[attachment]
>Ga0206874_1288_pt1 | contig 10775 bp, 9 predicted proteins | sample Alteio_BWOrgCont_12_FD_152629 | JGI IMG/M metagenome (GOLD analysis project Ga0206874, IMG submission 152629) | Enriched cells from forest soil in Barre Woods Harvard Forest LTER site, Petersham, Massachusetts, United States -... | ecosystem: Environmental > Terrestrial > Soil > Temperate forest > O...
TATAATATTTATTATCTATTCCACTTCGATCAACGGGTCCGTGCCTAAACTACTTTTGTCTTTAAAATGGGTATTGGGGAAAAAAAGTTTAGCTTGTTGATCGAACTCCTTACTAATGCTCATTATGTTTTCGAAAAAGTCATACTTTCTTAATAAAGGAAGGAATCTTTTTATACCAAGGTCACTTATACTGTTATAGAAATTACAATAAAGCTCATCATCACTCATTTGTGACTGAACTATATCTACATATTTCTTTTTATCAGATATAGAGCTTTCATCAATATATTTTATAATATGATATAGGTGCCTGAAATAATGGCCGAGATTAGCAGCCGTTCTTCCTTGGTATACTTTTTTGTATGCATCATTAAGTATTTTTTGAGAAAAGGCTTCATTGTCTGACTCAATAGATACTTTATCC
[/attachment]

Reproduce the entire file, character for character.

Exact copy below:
>Ga0206874_1288_pt1 | contig 10775 bp, 9 predicted proteins | sample Alteio_BWOrgCont_12_FD_152629 | JGI IMG/M metagenome (GOLD analysis project Ga0206874, IMG submission 152629) | Enriched cells from forest soil in Barre Woods Harvard Forest LTER site, Petersham, Massachusetts, United States -... | ecosystem: Environmental > Terrestrial > Soil > Temperate forest > O...
TATAATATTTATTATCTATTCCACTTCGATCAACGGGTCCGTGCCTAAACTACTTTTGTCTTTAAAATGGGTATTGGGGAAAAAAAGTTTAGCTTGTTGATCGAACTCCTTACTAATGCTCATTATGTTTTCGAAAAAGTCATACTTTCTTAATAAAGGAAGGAATCTTTTTATACCAAGGTCACTTATACTGTTATAGAAATTACAATAAAGCTCATCATCACTCATTTGTGACTGAACTATATCTACATATTTCTTTTTATCAGATATAGAGCTTTCATCAATATATTTTATAATATGATATAGGTGCCTGAAATAATGGCCGAGATTAGCAGCCGTTCTTCCTTGGTATACTTTTTTGTATGCATCATTAAGTATTTTTTGAGAAAAGGCTTCATTGTCTGACTCAATAGATACTTTATCC